One of the obstacles people worry about when getting sober is the effect it will have on their social lives. There is fear that it might change friendships, and make life less exciting. These concerns are not unfounded, and social situations will change in some ways, but it is not nearly as dramatic as one might think.
For many, experimentation of drugs and alcohol begins as a way to connect with peers, to settle insecurities in social situations, and to be accepted among their friends. For that reason, many friendships are based around the use of drugs or drinking, and so it seems like once the substance is removed, there would be less of a foundation for the friendship in question. These relationships, however, that are built on the laurels of substances are somewhat faulty to begin with. Being under the influence with one another takes away real and sober connection—it is influenced by the haze of whatever substance is being used. If you are drinking with friends, you might act a certain way, say things you might not mean, be brave, and exhibit traits that don’t show who you really are. Substances can be a mask, and after years of wearing it, removing it is more freeing than you can imagine.
Planning for Life Post Rehab
So, you’ve made it through detox safely, and learned about the disease of addiction while in a rehab facility. Chances are you have made some friends with your peers, and hopefully established some good connections, had insightful conversations, and have gotten started with Step work. The Steps lay out a simple plan for living, and they will serve you well if you apply them once you are back in the real world.
Whether you choose to go to sober living after completing rehab or are going home, the challenges of socializing in this new, sober way will inevitably present themselves. While most rehab centers usually help to line up a sponsor and suggest some meetings to attend, it will be up to you to begin making some connections in the recovery community. This can be particularly challenging if you were in a structured program and now have a lot of free time on your hands, but it can be done.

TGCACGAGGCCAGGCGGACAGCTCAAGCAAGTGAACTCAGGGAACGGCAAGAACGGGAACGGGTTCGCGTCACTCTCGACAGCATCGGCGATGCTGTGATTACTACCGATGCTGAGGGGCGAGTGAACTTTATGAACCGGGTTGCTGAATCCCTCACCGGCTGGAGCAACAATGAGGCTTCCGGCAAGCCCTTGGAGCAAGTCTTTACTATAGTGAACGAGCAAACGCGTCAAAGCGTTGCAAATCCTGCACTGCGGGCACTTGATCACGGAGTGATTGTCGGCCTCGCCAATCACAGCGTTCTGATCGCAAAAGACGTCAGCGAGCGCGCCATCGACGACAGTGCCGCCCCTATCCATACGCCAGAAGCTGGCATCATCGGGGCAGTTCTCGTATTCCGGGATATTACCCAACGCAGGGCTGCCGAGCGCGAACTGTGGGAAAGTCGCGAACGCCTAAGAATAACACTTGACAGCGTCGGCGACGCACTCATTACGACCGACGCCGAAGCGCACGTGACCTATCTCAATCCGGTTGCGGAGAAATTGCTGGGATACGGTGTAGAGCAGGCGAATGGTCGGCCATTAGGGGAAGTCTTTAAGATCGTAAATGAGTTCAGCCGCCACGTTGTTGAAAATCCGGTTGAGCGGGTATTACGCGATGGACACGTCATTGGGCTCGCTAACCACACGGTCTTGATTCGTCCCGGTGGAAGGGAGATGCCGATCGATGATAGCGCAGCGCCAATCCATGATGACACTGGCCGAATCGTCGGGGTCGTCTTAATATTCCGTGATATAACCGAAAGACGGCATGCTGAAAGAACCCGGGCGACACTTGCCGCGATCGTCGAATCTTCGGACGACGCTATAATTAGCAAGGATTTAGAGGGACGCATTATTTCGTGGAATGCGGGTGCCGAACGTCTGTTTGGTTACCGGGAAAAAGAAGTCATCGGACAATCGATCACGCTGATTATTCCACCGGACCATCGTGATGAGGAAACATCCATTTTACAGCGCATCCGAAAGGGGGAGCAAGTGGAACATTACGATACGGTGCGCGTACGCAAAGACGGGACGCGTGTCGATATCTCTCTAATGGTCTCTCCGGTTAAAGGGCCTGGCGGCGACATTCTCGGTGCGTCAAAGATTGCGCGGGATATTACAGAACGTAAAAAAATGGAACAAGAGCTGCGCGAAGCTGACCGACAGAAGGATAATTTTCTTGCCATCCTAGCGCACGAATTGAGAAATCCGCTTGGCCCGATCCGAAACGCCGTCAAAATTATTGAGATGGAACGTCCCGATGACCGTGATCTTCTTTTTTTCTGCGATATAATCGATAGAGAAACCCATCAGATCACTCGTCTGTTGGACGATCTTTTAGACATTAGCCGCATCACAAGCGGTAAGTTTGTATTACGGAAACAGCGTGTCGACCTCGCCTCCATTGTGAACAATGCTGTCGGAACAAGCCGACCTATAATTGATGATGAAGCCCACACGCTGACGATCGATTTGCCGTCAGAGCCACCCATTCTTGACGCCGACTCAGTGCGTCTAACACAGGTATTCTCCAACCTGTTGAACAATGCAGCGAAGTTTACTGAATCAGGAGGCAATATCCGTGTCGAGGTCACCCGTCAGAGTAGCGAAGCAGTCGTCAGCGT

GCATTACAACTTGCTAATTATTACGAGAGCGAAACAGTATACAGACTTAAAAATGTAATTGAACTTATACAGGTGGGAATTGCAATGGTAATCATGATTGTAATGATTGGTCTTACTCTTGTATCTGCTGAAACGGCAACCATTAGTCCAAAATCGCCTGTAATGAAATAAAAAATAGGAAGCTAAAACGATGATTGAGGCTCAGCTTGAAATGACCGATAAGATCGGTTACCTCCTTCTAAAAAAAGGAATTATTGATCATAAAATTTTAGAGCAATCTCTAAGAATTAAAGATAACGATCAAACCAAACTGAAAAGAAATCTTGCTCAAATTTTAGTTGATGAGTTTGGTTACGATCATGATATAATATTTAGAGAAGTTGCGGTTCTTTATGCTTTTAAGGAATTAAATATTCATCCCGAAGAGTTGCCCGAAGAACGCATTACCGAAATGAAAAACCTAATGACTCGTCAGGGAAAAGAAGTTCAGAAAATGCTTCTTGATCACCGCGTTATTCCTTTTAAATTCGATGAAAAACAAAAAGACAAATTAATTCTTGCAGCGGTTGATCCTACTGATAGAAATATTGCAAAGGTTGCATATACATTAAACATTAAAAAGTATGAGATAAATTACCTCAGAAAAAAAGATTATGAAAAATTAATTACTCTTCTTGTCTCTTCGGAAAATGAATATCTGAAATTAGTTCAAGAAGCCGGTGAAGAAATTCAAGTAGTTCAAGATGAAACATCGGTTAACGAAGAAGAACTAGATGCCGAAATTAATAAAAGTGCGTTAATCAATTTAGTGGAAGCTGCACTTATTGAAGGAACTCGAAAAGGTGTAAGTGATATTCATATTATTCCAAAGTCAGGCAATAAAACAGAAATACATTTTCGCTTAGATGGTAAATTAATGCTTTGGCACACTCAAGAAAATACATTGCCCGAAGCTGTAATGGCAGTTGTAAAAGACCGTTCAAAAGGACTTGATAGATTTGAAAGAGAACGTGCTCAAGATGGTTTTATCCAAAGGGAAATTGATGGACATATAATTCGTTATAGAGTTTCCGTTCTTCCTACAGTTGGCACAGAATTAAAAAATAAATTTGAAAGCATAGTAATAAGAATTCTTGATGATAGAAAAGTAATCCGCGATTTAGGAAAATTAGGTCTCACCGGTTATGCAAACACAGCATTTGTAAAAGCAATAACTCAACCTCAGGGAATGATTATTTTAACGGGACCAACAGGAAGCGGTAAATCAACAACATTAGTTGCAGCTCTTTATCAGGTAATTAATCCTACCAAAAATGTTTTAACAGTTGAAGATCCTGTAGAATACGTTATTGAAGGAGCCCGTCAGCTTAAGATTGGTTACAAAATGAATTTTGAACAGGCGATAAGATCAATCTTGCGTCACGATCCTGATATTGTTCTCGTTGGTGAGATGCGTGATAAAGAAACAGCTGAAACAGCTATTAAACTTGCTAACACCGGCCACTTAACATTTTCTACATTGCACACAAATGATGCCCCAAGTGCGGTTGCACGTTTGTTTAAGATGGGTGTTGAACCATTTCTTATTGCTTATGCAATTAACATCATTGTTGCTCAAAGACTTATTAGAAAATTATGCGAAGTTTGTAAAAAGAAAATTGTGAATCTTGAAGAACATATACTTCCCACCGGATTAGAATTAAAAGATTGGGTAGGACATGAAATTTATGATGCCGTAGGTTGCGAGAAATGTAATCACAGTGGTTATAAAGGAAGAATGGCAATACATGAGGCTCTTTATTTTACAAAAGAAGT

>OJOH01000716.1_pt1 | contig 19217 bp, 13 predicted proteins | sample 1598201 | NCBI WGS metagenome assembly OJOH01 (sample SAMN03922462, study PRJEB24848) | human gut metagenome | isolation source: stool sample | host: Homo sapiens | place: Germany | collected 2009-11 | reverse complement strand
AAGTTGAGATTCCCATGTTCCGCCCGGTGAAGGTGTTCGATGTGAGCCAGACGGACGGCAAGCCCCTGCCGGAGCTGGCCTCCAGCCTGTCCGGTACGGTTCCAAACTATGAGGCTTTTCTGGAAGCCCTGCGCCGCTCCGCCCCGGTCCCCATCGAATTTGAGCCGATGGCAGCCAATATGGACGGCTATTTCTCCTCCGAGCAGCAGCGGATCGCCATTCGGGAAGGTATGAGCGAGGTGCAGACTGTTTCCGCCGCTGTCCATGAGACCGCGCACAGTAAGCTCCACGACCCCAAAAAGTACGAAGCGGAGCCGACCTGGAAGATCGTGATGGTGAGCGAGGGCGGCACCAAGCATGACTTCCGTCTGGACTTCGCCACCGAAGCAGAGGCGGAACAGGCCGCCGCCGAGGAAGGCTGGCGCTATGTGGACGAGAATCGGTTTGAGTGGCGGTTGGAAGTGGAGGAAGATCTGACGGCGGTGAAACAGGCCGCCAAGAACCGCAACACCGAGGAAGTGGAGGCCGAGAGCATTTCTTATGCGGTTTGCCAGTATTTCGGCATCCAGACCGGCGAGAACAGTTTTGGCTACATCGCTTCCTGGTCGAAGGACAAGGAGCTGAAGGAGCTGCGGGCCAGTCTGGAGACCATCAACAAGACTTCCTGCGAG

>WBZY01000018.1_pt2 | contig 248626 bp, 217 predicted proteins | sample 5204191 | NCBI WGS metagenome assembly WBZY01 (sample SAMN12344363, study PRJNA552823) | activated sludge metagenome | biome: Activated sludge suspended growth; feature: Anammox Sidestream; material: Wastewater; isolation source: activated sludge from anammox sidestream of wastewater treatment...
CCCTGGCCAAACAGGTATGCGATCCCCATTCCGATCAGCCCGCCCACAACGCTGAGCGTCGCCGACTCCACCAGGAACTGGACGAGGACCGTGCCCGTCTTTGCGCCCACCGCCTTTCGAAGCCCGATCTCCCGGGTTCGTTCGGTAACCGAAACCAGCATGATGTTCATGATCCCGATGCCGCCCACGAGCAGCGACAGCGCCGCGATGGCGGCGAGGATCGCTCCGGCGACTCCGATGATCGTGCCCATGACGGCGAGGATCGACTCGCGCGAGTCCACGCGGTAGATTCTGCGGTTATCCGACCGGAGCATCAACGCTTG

A good idea is to have a basic plan for yourself. These can serve as guidelines for you to live by in the first few months, so long as you can hold yourself to them.
Some of the things that can help you develop a healthy, safe routine include:
- Know your triggers and avoid or manage them. This might mean avoiding certain places if you’ve moved back into a familiar environment where you once used/drank. Avoid the people who you know are still using and might encourage you to go back to your old ways.
- Establish a strong support network of family, counselors, and close friends. Have a contact list of people who can call when you might need a meeting or just someone to talk to.
- Stay active. Exercise is incredible for the mind and body, can help alleviate stress, and release endorphins.
- Establish healthy eating habits and try out cooking to see if you enjoy it. This might even develop into a passion or new hobby! Cooking can be very therapeutic, especially as your body is gaining its strength back.
- Maintain a consistent sleep schedule. This one is very important! When in active addiction, people often get far too little sleep and it is taxing on the mind and body. Sleep is regenerative and hugely beneficial to your health. Try to get to bed early and wake up an hour before your first commitment of the day to avoid rushing or stressing out.
- Meditate. This is a great way to center yourself and destress, whether you practice in the morning, evening, or sporadically throughout the day. If you only have a small window of time, close your eyes, and focus on your breathing for two or three minutes.